Quoted: Contemporary Sexuality

Jumping off some quotes I made to Salon earlier this year, I seem to have found myself quoted a bunch of times in AASECT’s newsletter, Contemporary Sexuality.

Asexuality Gets More Attention, But Is It a Sexual Orientation?

aasectI wasn’t specifically asked about having my quotes appear here, but I was represented pretty well. Sadly, the article does spend a lot of time suggesting asexuality is a trend and what danger asexual people pose to other people exploring their sexuality since, you know, it’s such a fad and it’s probably about repression. Oh well.

New Webcomic: Negative One

I love the old Ivy stories I wrote in college—from my modern fantasy series, The House That Ivy Built—but her story just isn’t cohesive enough to survive as a marketable novel, so I think one cool thing I can do with it is make a webcomic about it.  So . . . that’s exactly what I’m doing.

This alternating-story webcomic will update every Friday for the foreseeable future.  And since it’s pretty much my own thing, you can expect a lot of sort of indulgent narration.  But if you like that sort of thing, perhaps this webcomic will be up your alley.

Completed New Short Story: “Just Like Stephen”

Finished a new short story called “Just Like Stephen.” Genre: Modern fantasy.  Word count: About 7,000 words.

In the society in which the protagonist lives, magic is a rare but real part of life, cropping up somewhat randomly among the population. Unfortunately, admitting to having magic is a one-way ticket to a government-run institution where officials channel the magical people’s powers into controlled projects. The government basically considers having magic the same as having a sickness, and it’s true that it can cause insanity, so they claim to be helping the magical people by institutionalizing them and training them.

The protagonist’s older brother Stephen developed magic one day, and suddenly everything was different—he had to be taken away, and no one seemed to care but him. Before leaving, Stephen urges his brother to try to hide his magic if he develops it later, which they both suspect he will. And in the present, the protagonist, now nineteen, has taken his brother’s advice and has hidden his magic for four years. Unfortunately, magic has a way of deciding when it’s going to be used, and this is a story of how he answers that call without letting anyone else hear him.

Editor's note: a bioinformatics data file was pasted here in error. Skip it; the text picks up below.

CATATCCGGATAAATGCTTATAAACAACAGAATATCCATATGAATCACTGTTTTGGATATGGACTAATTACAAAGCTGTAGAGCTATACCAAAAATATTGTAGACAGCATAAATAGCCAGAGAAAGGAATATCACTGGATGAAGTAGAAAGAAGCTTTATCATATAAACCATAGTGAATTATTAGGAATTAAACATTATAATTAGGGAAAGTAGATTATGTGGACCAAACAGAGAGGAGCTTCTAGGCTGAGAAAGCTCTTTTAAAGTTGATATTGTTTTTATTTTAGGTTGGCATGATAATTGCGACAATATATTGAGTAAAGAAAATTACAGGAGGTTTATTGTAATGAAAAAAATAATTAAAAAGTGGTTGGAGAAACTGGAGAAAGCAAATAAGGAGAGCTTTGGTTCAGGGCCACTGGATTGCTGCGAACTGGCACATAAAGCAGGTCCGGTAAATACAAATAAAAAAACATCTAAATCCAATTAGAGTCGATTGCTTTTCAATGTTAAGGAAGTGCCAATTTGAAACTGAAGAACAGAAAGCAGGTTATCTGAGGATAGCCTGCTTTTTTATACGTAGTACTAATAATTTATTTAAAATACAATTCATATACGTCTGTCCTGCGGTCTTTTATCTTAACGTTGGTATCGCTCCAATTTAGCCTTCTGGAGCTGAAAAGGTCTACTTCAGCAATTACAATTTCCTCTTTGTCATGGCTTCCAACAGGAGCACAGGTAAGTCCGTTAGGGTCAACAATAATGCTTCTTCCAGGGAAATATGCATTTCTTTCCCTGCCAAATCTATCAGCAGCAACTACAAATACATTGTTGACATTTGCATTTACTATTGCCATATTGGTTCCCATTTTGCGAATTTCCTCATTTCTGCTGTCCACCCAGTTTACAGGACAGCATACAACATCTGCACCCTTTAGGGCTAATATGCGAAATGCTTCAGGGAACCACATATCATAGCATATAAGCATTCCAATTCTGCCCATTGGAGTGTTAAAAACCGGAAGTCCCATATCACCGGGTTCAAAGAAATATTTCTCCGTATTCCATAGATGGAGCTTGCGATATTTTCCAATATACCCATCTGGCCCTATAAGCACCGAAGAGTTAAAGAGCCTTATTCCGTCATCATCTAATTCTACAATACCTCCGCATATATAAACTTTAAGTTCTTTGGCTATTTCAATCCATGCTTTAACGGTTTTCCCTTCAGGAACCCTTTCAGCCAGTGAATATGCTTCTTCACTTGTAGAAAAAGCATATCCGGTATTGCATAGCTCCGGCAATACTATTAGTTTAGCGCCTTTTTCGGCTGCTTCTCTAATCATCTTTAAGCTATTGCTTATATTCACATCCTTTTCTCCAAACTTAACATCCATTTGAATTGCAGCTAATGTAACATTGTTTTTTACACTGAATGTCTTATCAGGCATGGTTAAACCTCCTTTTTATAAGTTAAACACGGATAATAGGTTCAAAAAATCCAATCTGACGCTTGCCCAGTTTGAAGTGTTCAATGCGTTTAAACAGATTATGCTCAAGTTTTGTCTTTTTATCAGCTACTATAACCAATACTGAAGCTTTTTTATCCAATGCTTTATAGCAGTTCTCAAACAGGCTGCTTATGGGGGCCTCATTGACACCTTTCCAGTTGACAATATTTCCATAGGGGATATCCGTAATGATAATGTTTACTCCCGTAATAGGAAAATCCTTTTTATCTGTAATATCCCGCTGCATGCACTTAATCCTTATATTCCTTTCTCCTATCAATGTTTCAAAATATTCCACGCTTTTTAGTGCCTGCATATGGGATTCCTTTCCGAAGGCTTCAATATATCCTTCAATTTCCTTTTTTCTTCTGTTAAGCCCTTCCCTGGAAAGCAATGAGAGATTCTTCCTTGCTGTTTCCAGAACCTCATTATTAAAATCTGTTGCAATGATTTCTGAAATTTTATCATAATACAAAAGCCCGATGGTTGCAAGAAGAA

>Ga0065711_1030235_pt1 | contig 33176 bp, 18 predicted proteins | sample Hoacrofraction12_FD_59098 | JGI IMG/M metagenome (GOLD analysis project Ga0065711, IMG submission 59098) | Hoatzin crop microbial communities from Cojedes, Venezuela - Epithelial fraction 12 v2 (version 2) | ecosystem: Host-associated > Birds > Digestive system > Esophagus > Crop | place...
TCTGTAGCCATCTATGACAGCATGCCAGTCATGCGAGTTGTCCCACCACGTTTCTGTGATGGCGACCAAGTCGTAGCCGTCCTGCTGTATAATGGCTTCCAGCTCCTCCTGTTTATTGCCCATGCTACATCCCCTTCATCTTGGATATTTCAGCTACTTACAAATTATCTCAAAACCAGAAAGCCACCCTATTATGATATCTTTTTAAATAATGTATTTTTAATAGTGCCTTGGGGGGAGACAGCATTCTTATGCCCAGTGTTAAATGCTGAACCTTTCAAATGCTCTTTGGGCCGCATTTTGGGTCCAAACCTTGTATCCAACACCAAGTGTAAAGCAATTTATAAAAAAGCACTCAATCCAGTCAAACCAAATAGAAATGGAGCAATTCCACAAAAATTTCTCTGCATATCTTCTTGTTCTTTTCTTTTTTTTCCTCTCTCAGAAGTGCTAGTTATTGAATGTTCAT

I’ll be pursuing publication for this.  Eventually.

Completed New Novel: Bad Fairy

Finished writing Bad Fairy!  Took about 5 weeks, except I had to take a break when I had a houseguest.  (Hey Fred.)

Genre: Fantasy (fairy tale retelling).

Length: 41 chapters/815 pages/~255,000 words.

Tag line: “What happened before Sleeping Beauty slept?”

Keywords: FANTASY: Fairy tale retelling, medieval period fantasy, Sleeping Beauty, fairies, magic, magick, dark fantasy, reincarnation, elemental magic, identity issues, quirky narrators, epistolary, autobiography (character).

Protagonist: Delia Morningstar.

POV: First person, past tense.

About:

Delia Morningstar is a precocious and inquisitive half-fairy girl whose great talent and drive mark her for a promising future. But she has some peculiar interests: What is she learning when she dabbles in forbidden “dark” magick, and why does she have such an interest in the afterlife?

Shunned by popular society, she struggles to make her own living, but when one of her attempts to help her kingdom is misunderstood, she is held responsible for a curse on baby Aurora, her kingdom’s beloved princess. Now forced into hiding, Delia must live in disguise as a typical fairy and continue to work toward a surprising goal: Saving the princess from death. While tweaking destiny from behind her mask, Delia discovers many unexpected aspects of both herself and her enemies. Though she ultimately succeeds in her original goal, she finds that dealing with who she’s become is a battle she’s only beginning.